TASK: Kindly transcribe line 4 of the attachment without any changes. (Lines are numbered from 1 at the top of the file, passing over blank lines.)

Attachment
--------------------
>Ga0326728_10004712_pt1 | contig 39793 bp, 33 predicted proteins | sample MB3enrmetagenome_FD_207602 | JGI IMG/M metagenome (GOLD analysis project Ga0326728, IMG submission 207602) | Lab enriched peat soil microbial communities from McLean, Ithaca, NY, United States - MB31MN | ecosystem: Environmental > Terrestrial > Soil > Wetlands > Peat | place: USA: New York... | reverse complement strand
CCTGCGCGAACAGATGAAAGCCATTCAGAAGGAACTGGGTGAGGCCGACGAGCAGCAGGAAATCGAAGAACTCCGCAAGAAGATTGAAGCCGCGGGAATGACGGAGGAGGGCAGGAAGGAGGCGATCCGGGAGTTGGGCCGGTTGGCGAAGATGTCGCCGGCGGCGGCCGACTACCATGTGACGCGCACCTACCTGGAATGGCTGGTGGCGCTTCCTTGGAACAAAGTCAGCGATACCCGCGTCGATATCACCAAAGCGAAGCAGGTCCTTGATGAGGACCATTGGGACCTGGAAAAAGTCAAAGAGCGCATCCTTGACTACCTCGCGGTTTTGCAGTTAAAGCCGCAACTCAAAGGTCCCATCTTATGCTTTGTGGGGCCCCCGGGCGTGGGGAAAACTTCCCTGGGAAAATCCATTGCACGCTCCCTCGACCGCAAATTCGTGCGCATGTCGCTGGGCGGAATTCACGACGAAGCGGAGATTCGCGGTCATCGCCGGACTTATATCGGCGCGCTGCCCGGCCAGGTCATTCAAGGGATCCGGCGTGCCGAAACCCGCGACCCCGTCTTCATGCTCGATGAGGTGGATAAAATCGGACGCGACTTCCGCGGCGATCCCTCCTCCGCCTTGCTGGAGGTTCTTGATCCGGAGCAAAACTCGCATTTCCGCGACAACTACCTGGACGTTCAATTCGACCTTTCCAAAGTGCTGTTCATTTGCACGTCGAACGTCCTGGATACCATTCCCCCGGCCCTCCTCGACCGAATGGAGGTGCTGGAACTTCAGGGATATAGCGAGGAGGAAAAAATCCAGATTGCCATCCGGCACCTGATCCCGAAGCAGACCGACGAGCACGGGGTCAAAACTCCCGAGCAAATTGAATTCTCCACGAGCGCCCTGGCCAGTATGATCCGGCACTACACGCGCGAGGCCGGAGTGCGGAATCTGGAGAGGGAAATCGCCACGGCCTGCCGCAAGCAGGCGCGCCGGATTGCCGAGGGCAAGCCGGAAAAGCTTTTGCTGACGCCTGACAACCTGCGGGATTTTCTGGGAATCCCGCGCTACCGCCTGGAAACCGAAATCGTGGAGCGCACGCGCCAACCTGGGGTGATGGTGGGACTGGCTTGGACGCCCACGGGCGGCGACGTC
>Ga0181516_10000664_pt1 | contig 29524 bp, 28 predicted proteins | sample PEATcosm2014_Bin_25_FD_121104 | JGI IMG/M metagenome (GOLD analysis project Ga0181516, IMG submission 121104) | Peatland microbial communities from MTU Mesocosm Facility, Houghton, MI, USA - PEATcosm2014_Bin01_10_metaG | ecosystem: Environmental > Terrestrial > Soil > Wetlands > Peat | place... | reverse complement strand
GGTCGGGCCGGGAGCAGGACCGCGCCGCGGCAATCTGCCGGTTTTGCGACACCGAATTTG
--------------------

GGTCGGGCCGGGAGCAGGACCGCGCCGCGGCAATCTGCCGGTTTTGCGACACCGAATTTG